The last quarter of 2021 was a good season for grocery retailers and included a record-breaking Christmas week. With celebrations curtailed in 2020, shoppers were determined to enjoy the festive season in 2021 despite the unexpected concern that Omicron brought.
While the nation had high hopes for a return to normality as 2022 began, the reality has turned out to be rather different. With inflation set to peak in the last quarter of this year and consumer confidence in the UK reaching an historic low, shoppers are being cautious and preparing for the uncertainty that lies ahead. It’s probable that this mood will continue for the foreseeable future, resulting in a more subdued Christmas.
Current behavioural trends among shoppers include spending less per trip, buying fewer items, shopping around more and trading down. These are all to be expected during inflationary times. Helping customers spread their spend during the cost of living crisis will be crucial for suppliers and retailers, who will be wanting to support their customers and give them something to celebrate when Christmas arrives.
Numerous factors will contribute to the season’s purchasing habits, but the desire for community and together-time over the festive season will remain. Replicating the on-trade experience at home with loved ones could be a trend again this Christmas as the off -trade continues to take a bigger share of sales. With no signs of incoming pandemic-related restrictions, shoppers will be able to plan their Christmas celebrations further ahead this time round.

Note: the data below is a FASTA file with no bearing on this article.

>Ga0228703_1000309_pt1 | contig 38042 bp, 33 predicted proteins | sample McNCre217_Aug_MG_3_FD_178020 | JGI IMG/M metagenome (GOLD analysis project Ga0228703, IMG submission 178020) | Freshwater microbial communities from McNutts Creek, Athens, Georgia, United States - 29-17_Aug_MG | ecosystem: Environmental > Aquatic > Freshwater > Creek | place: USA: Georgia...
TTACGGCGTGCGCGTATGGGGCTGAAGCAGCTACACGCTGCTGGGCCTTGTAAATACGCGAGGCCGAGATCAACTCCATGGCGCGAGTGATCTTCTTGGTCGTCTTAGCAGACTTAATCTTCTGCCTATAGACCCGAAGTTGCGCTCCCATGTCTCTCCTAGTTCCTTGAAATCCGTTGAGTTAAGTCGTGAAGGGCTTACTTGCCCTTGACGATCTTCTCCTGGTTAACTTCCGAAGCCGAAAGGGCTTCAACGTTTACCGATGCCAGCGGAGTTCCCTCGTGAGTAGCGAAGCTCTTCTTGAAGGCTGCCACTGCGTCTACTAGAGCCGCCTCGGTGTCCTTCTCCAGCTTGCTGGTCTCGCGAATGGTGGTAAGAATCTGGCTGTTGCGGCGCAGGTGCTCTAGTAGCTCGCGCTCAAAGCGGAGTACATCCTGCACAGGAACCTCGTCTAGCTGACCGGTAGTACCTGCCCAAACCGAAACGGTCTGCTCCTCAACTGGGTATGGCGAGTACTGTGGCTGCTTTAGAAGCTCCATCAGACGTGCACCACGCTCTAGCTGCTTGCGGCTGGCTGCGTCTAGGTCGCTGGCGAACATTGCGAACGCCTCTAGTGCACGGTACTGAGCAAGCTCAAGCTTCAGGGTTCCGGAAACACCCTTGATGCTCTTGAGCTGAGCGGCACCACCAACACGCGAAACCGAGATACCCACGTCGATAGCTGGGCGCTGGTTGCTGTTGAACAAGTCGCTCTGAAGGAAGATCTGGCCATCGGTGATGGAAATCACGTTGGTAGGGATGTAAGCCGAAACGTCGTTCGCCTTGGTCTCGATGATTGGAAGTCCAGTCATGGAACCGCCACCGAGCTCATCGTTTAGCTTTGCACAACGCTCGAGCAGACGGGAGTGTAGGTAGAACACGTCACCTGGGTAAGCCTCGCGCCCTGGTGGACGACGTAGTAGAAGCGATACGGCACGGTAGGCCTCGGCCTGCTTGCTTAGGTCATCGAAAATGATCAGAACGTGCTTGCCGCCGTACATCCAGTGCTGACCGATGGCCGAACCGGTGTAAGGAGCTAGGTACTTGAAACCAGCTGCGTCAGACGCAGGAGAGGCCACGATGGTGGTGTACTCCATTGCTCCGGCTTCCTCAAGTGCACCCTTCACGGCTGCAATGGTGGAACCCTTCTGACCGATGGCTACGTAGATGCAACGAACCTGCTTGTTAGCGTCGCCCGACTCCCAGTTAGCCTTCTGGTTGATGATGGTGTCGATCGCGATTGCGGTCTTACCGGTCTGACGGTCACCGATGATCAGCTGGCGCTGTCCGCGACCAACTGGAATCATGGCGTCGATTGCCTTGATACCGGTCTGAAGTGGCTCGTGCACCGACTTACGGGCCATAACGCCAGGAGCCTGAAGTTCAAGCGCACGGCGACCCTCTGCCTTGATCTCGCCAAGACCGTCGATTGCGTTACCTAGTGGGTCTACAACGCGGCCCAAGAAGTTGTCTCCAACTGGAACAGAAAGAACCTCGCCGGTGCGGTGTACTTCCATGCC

Retailers and manufacturers will be promoting early and looking to leverage the opportunities presented by events leading up to Christmas in an attempt to reignite their performance against high 2021 comparisons.
The men’s football World Cup tournament will take place from November 20 to December 18. The event merging into the key Christmas trading period presents a once-only sales opportunity for party food and drink. Mega-sale shopping days such as Black Friday and Cyber Monday are already earmarked as key Christmas shopping times and could generate an extra high peak from falling within the World Cup period.
Beer, cider and cola typically perform well in secondary retail display spaces during major sporting events, but retailers may want to prioritise spirits and wine, which both tend to generate higher sales uplifts on promotion closer to Christmas.
Ninety per cent of UK households are more conscious of watching their spend than they were 12 months ago, so Christmas display space will come at a premium for brands. However, legislation changes on high-sugar products that are due in October mean stores could look a bit different this year. Festive products of that nature will see a significant impact and rely more on power aisles and in-aisle destination zones, rather than conventional secondary display.
As we all try to make a little go a long way, buying gifts on a budget will be a consideration for many shoppers and promoting a gift with purchase could be a tactic that suppliers and retailers adopt to provide better value as prices are driven higher. It will undoubtedly be a diff erent festive season this year as we deal with the worst cost of living crisis in decades. Although there is a lot of uncertainty ahead, there are also many opportunities.